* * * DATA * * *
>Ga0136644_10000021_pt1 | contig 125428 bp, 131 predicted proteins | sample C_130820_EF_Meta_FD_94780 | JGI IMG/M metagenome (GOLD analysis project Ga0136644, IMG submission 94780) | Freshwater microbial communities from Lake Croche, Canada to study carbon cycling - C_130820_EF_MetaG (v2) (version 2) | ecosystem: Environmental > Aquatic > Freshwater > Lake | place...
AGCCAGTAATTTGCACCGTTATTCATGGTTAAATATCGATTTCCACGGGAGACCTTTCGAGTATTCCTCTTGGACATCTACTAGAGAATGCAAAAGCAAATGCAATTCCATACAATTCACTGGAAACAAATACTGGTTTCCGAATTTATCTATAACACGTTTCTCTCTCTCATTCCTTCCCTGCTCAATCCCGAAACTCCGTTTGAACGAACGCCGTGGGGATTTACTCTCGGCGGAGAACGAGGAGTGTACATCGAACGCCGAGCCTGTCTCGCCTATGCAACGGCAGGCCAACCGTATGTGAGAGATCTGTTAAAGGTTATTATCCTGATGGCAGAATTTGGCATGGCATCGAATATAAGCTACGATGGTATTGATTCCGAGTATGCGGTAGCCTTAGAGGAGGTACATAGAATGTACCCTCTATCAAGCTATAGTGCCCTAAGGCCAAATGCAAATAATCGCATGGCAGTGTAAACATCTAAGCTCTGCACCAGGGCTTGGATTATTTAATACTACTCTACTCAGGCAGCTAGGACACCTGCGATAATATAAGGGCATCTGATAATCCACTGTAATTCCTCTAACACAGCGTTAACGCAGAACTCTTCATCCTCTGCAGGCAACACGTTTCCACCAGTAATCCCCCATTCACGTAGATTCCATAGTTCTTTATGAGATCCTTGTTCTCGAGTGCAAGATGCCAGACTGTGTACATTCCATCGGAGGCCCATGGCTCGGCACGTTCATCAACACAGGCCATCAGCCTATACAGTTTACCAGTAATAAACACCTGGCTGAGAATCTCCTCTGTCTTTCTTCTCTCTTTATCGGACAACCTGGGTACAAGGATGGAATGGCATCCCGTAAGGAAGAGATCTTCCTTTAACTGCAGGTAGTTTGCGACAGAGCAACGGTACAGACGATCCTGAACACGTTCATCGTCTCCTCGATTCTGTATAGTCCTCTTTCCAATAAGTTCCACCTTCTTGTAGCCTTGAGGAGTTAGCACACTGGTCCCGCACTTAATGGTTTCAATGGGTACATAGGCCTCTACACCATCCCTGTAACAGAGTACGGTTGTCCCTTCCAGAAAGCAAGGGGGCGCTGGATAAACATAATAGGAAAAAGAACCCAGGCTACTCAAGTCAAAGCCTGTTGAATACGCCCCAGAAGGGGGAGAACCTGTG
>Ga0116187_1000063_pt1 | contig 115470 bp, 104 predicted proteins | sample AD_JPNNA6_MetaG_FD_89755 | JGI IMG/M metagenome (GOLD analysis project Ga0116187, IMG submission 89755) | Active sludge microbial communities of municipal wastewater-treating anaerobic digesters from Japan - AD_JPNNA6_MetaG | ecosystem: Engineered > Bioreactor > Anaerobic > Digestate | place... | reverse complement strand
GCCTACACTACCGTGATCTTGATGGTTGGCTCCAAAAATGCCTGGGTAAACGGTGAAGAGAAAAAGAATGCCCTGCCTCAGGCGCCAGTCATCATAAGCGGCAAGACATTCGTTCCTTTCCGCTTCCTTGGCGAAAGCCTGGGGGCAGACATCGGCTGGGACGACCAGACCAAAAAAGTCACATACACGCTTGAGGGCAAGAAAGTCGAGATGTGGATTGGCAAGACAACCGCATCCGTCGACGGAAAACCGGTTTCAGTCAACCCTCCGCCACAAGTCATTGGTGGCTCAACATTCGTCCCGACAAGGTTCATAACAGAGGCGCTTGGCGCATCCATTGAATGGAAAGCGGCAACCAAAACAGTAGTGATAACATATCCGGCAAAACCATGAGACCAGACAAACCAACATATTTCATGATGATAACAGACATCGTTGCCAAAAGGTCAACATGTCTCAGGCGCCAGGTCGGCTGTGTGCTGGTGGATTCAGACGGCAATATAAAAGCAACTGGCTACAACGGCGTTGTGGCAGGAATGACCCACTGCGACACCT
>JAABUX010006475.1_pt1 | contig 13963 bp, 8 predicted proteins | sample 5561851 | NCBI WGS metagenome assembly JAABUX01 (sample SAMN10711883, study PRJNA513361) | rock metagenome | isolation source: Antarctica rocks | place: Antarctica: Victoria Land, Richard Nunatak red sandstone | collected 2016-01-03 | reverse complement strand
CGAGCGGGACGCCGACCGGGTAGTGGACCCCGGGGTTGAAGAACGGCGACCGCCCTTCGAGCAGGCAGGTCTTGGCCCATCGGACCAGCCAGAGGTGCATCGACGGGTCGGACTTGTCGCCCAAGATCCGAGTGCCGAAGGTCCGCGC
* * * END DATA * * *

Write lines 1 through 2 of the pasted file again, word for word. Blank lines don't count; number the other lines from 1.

>Ga0136644_10000021_pt1 | contig 125428 bp, 131 predicted proteins | sample C_130820_EF_Meta_FD_94780 | JGI IMG/M metagenome (GOLD analysis project Ga0136644, IMG submission 94780) | Freshwater microbial communities from Lake Croche, Canada to study carbon cycling - C_130820_EF_MetaG (v2) (version 2) | ecosystem: Environmental > Aquatic > Freshwater > Lake | place...
AGCCAGTAATTTGCACCGTTATTCATGGTTAAATATCGATTTCCACGGGAGACCTTTCGAGTATTCCTCTTGGACATCTACTAGAGAATGCAAAAGCAAATGCAATTCCATACAATTCACTGGAAACAAATACTGGTTTCCGAATTTATCTATAACACGTTTCTCTCTCTCATTCCTTCCCTGCTCAATCCCGAAACTCCGTTTGAACGAACGCCGTGGGGATTTACTCTCGGCGGAGAACGAGGAGTGTACATCGAACGCCGAGCCTGTCTCGCCTATGCAACGGCAGGCCAACCGTATGTGAGAGATCTGTTAAAGGTTATTATCCTGATGGCAGAATTTGGCATGGCATCGAATATAAGCTACGATGGTATTGATTCCGAGTATGCGGTAGCCTTAGAGGAGGTACATAGAATGTACCCTCTATCAAGCTATAGTGCCCTAAGGCCAAATGCAAATAATCGCATGGCAGTGTAAACATCTAAGCTCTGCACCAGGGCTTGGATTATTTAATACTACTCTACTCAGGCAGCTAGGACACCTGCGATAATATAAGGGCATCTGATAATCCACTGTAATTCCTCTAACACAGCGTTAACGCAGAACTCTTCATCCTCTGCAGGCAACACGTTTCCACCAGTAATCCCCCATTCACGTAGATTCCATAGTTCTTTATGAGATCCTTGTTCTCGAGTGCAAGATGCCAGACTGTGTACATTCCATCGGAGGCCCATGGCTCGGCACGTTCATCAACACAGGCCATCAGCCTATACAGTTTACCAGTAATAAACACCTGGCTGAGAATCTCCTCTGTCTTTCTTCTCTCTTTATCGGACAACCTGGGTACAAGGATGGAATGGCATCCCGTAAGGAAGAGATCTTCCTTTAACTGCAGGTAGTTTGCGACAGAGCAACGGTACAGACGATCCTGAACACGTTCATCGTCTCCTCGATTCTGTATAGTCCTCTTTCCAATAAGTTCCACCTTCTTGTAGCCTTGAGGAGTTAGCACACTGGTCCCGCACTTAATGGTTTCAATGGGTACATAGGCCTCTACACCATCCCTGTAACAGAGTACGGTTGTCCCTTCCAGAAAGCAAGGGGGCGCTGGATAAACATAATAGGAAAAAGAACCCAGGCTACTCAAGTCAAAGCCTGTTGAATACGCCCCAGAAGGGGGAGAACCTGTG